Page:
Viewed from a distance, it is an unremarkable object. Place it on a corner table in any house, and it would probably pass unnoticed, for a while. Picking it up and holding it is another matter. The translucent quality of the material stretched over its eight panels should be attractive but isn't. The lampshade has a curious, waxy texture. You might convince yourself that the covering was some commonplace form of tanned parchment, were it not for its yellow-green opalescence and the fact that embedded in one or two areas of the material are thin, white filaments, slightly thicker than cotton, that have the appearance of very finely minced squid. It seems somehow surprising that it has no smell.
Jacobson was at home in Brooklyn when he took Henderson's call. His friend had just bought a marching drum, stained by flood water, from a yard sale.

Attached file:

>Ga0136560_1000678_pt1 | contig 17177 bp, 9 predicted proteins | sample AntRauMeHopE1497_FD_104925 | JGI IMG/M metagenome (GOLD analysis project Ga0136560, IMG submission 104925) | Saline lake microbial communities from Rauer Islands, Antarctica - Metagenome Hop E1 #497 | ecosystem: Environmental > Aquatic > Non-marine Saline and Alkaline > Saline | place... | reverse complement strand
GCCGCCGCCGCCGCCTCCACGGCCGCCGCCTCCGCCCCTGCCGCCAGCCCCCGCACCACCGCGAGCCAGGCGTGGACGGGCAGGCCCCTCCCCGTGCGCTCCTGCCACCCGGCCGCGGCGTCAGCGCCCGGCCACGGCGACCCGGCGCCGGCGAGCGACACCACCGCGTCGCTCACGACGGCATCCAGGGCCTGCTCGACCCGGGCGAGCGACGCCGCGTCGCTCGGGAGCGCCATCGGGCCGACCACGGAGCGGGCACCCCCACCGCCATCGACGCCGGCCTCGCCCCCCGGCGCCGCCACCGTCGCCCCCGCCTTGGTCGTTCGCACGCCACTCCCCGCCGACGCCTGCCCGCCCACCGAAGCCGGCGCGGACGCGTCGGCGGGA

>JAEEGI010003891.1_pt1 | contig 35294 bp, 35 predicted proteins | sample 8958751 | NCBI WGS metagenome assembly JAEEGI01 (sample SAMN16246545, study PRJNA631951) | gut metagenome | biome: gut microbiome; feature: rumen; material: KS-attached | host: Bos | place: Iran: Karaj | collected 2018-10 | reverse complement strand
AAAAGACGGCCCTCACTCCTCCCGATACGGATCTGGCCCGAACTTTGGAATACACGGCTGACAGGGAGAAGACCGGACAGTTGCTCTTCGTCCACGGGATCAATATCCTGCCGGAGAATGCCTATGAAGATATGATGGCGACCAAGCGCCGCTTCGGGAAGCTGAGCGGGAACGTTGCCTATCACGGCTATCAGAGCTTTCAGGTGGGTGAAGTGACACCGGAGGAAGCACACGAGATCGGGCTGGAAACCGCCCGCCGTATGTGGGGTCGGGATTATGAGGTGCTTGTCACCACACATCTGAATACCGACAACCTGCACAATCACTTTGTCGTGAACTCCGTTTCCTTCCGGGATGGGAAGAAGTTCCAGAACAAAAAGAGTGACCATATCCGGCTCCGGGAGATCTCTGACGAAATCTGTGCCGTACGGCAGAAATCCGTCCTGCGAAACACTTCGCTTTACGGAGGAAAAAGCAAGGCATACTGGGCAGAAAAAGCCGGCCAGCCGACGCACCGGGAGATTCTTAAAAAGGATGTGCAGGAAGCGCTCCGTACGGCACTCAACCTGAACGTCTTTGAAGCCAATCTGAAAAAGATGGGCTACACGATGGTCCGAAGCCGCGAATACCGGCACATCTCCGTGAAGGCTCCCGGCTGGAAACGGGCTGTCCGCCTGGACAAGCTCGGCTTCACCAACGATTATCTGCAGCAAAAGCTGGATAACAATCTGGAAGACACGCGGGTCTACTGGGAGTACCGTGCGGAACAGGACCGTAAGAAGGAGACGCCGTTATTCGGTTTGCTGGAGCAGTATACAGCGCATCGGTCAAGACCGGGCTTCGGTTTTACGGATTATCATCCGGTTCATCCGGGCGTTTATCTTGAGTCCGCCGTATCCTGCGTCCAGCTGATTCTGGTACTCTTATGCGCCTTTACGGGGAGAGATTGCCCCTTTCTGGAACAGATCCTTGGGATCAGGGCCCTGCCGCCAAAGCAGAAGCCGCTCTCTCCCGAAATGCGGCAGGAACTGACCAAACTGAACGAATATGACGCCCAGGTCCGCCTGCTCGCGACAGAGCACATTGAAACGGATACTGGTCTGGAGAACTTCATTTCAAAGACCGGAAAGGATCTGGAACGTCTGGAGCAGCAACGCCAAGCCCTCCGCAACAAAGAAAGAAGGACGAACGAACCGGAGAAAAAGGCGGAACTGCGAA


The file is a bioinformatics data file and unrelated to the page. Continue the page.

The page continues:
"He said the guy he'd bought it from, called Dave Dominici, asked him to look at something else. Dominici said: 'I can tell you will really want this thing.' And he took out the lamp. The stand was modern, but Skip immediately noticed the shade, which was old and had a European fitting. He used to sell vintage guitars and he'd talked to me about how German and other European solder is different in colour from what they use here. He knew the solder on this lampshade wasn't American. Skip asked Dominici: 'What's this thing made of?' and he said, 'The skin of a Jew. Collector's item. $35.'
The lampshade that drives its owners mad: Strange truth behind 20th century's most disturbing object - Europe, World - The Independent